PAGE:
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Iowa Groundwater Association Virtual Fall Conference
December 10, 2020 @ 9:00 am - 12:00 pm
IGWA Virtual Meeting
Focus on Private Wells
Darrin Thompson: Exposure Risks for Neonicotinoid Insecticide in drinking water
Neonicotinoids are a relatively new class of insecticides that have found widespread use. Historically, neonicotinoid insecticides have been viewed as ideal replacements for more toxic compounds, like organophosphates, due in part to their perceived limited potential to affect the environment and human health. These insecticides have high water solubility and long half-lives in soil and water. Although neonicotinoid contamination in Iowa waterways and wetlands has been documented, little is known regarding possible groundwater contamination or the risks of exposure from contaminated drinking water. This presentation will detail research documenting the occurrence of neonicotinoids in groundwater.
Darrin Thompson is Associate Director at the University of Iowa’s Center for Health Effects of Environmental Contamination. He recently completed his PhD at the UI’s College of Public Health in Occupational and Environmental Health.
Mindy Uhle: Grants to Counties: Where we’ve been & where we’re going
The Grants to Counties (GTC) Program was established in 1987 when the Iowa Legislature passed the Iowa Groundwater Protection Act. It provides important funding to counties for private well services, including testing, This presentation will talk about the Grants to Counties program and the results of recent efforts to provide more flexibility in the program. Participants will learn how the program is managed at the state level and the efforts made to adapt the new contaminants and challenges at the local level.
Mindy Uhle has worked in various environmental health positions at the Iowa Department of Public health since 2003. Currently, she is the unit lead for the Technical Assistance and Inspections Unit, which includes the Grants to Counties program, permitting programs for Tattoo artists and shops, Backflow Prevention testers, and Swimming Pools. She is responsible for the management of workflow across unit programs, coordinating training with Iowa inspectors, and managing contracts with local boards of health. She graduated from the University of Illinois-Springfield in 2010 with a Master’s Degree of Public Health.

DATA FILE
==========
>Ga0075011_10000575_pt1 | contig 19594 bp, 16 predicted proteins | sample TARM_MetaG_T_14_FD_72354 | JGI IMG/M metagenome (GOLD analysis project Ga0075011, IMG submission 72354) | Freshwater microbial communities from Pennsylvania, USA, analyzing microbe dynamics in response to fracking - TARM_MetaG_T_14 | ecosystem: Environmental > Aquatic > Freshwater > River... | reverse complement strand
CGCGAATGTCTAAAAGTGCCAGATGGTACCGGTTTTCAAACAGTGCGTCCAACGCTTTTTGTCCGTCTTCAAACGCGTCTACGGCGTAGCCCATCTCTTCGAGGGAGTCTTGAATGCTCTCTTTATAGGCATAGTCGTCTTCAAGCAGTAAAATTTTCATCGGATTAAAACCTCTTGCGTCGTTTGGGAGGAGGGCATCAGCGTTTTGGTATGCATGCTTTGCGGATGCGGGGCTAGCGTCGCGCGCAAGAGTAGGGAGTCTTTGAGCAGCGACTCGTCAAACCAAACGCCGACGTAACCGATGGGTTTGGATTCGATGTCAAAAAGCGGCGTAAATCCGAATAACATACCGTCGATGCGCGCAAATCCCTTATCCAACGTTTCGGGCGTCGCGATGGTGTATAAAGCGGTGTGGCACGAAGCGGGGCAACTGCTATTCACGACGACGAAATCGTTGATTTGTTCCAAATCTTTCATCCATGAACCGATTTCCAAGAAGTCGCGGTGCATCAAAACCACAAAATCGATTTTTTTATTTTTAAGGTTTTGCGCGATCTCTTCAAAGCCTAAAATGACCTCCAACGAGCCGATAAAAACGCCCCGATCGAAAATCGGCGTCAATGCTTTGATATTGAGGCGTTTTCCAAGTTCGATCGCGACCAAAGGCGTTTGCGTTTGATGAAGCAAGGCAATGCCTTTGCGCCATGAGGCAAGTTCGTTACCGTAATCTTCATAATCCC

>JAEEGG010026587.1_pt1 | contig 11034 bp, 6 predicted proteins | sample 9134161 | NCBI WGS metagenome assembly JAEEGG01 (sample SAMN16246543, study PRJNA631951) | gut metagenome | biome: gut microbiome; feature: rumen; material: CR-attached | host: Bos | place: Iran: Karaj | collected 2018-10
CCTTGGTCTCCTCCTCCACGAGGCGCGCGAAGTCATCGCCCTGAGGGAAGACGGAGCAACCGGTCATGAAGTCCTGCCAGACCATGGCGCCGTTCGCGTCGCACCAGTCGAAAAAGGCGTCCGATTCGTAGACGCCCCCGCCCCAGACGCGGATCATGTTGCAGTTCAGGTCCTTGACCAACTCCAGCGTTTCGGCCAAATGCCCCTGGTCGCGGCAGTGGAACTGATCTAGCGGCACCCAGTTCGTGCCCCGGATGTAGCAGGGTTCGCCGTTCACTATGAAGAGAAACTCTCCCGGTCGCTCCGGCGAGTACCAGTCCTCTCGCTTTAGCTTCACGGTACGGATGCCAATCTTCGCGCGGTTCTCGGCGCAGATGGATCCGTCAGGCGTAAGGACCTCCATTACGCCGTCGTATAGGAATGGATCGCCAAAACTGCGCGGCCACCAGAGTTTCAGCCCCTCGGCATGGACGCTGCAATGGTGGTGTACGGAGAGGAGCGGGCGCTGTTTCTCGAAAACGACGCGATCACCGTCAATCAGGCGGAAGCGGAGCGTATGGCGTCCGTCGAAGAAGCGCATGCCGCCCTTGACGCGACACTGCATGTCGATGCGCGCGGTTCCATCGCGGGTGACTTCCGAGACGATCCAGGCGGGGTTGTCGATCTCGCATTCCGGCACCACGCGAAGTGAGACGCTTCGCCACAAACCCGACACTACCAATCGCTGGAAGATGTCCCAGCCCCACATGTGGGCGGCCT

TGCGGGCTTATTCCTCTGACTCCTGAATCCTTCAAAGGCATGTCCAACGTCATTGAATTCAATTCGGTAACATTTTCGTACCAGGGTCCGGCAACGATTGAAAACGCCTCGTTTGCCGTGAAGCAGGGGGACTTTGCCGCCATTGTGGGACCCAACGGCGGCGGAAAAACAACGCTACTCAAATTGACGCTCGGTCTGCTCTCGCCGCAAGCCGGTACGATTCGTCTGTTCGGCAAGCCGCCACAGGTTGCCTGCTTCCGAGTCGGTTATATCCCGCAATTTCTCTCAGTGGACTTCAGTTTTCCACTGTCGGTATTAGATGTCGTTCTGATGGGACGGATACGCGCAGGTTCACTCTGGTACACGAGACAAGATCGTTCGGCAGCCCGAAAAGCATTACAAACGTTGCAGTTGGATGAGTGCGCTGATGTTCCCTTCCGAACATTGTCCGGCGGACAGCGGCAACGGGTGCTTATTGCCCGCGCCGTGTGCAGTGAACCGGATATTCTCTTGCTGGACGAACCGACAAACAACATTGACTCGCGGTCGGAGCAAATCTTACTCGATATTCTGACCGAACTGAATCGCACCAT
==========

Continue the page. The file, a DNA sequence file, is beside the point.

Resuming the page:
Ken Bradbury: SWIGG: The Southwest Wisconsin Groundwater and Geology Study
Much like Northeast Iowa, Southwest Wisconsin has fractured bedrock beneath generally thin soils, putting groundwater at risk for contamination. The purpose of this study is to improve our understanding of groundwater quality in southwest Wisconsin and to better understand how local hydrogeology and well construction characteristics affect groundwater quality. SWIGG was designed to evaluate private well contamination using indicator bacteria (total coliform and E. coli) and nitrate; assess well construction and geological characteristics (e.g., well age, depth to bedrock) that affect total coliform and nitrate contamination; and identify the source of contamination (people, cows, or pigs) in a subset of wells that tested positive for total coliform and nitrate.
Ken Bradbury is Wisconsin’s State Geologist and Director of the Wisconsin Geological and Natural History Survey, UW-Madison Division of Extension. Ken is a hydrogeologist who has worked on groundwater issues in Wisconsin since 1982, with a focus on applied problems. His research has included investigations of virus transport in groundwater, groundwater flow in fractured rocks, aquitard hydrogeology, groundwater recharge processes, wellhead protection, regional groundwater simulation, and the hydrogeology of glacial deposits.
- 9:00 – 9:45 Darrin Thompson: Exposure Risks for Neonicotinoid Insecticide in drinking water
- 9:45 – 10:30 Mindy Uhle: Grants to Counties: Where we’ve been & where we’re going
- 10:30 – 11:15 Ken Bradbury: SWIGG: The Southwest Wisconsin Groundwater and Geology Study
- 11:15 – 12:00 Panel Discussion Hosted by David Cwiertny